I remember enjoying Nick Hornby‘s novel A Long Way Down quite a bit (though it’s not his best book by any stretch) back when I read it back in high school or college, I forget which. It’s nothing to go nuts over, but it’s enjoyable for sure. This film adaptation? Not so much. The tone here is just all over the place, the actors are given very little to do, and the filmmakers don’t seem to get the point of it all whatsoever. Scribe Jack Thorne doesn’t translate any of the charm of the novel Hornby wrote at all and director Pascal Chaumeil only muddies the waters more with his less than ideal handling of the material. Any movie starring the quartet of Pierce Brosnan, Toni Collette, Aaron Paul, and Imogen Poots should have at least some semblance of a good time to be had, but this is staggeringly mediocre. Aside from a little bit of chemistry between the four of them at times (and not even always), there’s almost nothing to praise here. It’s mediocrity through and through folks. Up until now we’ve had real good luck with Hornby adaptations, but this is a real turning point. A Long Way Down fully deserves the thumbs down that it’s getting.
The concept is fairly decent, if rather morbid. Four depressed individuals meet on New Year’s Eve at the top of a tall building in England in order to commit suicide by jumping off of said building. There’s disgraced television personality Martin Sharp (Brosnan), depressed party girl Jess Crichton (Poots), sad and introverted single mother Maureen (Collette), as well as supposedly cancer stricken delivery boy J.J. (Paul). After a bit of a jumble, no one ends up jumping and a pact is made to stay alive and together until Valentine’s Day. Before long, their story gets picked up by the media, giving them a bit of celebrity, including a spot on Martin’s old show with his former cohost Penny (Rosamund Pike). They don’t really handle their issues or deal with their problems though, leading to the inevitable situation where they end up back on the roof. You can see how this could have become an interesting character study about damaged individuals finding a reason to live due to one another, but that’s not what we get here. Well, the movie things that it’s telling that story, but it really doesn’t bother to actually go about and do it. It just floats by, never really having a purpose.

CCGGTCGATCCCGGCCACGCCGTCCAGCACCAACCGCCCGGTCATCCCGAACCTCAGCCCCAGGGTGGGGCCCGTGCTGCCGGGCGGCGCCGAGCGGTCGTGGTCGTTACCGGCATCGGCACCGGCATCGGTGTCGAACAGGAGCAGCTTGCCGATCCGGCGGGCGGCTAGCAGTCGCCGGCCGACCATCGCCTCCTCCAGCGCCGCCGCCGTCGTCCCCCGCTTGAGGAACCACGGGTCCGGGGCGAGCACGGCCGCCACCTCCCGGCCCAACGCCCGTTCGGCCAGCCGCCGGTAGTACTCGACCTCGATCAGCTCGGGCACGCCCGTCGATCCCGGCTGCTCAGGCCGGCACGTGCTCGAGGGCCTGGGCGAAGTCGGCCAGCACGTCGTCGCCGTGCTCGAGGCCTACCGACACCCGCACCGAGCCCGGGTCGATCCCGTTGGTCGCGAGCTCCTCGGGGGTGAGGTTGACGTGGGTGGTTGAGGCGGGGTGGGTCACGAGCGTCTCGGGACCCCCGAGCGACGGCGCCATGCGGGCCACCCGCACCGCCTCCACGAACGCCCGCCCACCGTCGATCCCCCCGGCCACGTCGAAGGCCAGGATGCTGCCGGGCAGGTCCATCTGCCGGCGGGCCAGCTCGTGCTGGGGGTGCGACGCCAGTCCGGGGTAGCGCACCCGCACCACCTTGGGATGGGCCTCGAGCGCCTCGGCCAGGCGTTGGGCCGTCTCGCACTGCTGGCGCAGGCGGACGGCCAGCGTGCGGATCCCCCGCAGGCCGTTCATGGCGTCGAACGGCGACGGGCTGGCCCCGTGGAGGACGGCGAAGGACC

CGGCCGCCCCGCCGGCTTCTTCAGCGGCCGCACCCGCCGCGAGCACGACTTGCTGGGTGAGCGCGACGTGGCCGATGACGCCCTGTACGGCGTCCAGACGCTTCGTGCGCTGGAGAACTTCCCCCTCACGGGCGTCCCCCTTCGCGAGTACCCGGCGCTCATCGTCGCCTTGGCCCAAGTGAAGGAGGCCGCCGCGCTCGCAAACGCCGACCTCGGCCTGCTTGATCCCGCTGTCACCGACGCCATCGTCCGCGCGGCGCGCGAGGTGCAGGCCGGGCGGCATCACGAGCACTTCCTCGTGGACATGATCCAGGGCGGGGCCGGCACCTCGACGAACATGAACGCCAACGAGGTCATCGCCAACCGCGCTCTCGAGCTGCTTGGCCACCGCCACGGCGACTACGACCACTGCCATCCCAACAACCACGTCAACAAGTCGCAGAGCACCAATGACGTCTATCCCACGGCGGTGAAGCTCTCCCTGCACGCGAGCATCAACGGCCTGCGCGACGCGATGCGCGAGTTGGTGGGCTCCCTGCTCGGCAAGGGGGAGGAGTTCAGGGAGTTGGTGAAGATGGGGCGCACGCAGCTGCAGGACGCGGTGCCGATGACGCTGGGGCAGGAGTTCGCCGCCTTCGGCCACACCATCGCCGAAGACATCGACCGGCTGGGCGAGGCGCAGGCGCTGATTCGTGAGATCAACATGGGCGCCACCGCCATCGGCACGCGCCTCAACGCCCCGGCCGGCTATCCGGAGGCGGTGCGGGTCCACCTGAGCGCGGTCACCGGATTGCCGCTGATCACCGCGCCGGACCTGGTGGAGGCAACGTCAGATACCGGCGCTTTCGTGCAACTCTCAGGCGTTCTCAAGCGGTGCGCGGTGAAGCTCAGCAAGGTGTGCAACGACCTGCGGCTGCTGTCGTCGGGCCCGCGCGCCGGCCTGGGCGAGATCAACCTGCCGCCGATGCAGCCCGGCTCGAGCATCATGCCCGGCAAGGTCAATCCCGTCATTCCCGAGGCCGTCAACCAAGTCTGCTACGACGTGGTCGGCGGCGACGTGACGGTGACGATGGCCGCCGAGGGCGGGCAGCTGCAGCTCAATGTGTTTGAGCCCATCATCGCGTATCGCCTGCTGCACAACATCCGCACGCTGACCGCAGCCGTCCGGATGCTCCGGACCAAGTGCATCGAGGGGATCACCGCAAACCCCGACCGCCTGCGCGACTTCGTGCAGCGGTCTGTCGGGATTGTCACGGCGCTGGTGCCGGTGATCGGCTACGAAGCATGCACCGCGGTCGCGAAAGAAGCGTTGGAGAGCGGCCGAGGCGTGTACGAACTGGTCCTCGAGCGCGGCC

I can’t completely blame the cast here, though they aren’t quite doing themselves any favors either. Pierce Brosnan was a solid choice for the role of Martin (it read like a Hugh Grant type character in the book, so this close enough), but his issues are so glossed over and his interest in money becomes so strong a plot point, you sort of lose sight of his whole situation. Brosnan does what he can with his charm, but the character gets lost in translation. Toni Collette is absolutely wasted in a role that should get your sympathy but merely gets your indifference. The same can be said for Aaron Paul, though Paul’s character at least moves the plot along more than Collette’s does. The strongest of the four is Imogen Poots I think, but she’s also the most annoying as well. I’m not sure if that was intentional or not, but regardless, her character grates on your. Rosamund Pike essentially cameos, with the same being said for Sam Neill as the politician father of Jess. Other supporting players include Josef Altin, Leo Bill, Joe Cole, and Tuppence Middleton, but they leave no impression whatsoever.
In the director’s chair, Pascal Chaumeil brings nothing to the table. I’m not sure how much of that has to do with how much Jack Thorne bungled the screenplay, but neither Chaumeil nor Thorne help their cause out. It’s as if they read a completely different book and decided to just have uninteresting characters do very little for around two hours. It’s so pointless and frustrating. There’s a long vacation in the middle of the movie…why? It grinds an already stuck in neutral film to an even more noticeably screeching halt. They do hit on a slightly cute ending, but it’s way too little, too late by then. It also sort of wraps things up in way too neat a package, so there’s that as well. Sigh. I can see why someone like Emile Hirsch dropped out of this one.
Overall, A Long Way Down is a waste of a talented cast and a potentially strong story. It’s mishandled through and through, leading to a film that’s mediocre at best and a startling misfire at worst. There’s really no reason that I can think of to waste your money on this flick. I wanted to like it, trust me I did, but that wasn’t in the cards for me. A Long Way Down is a long ways off from being a good movie, plain and simple…
–Thoughts? Discuss in the comments!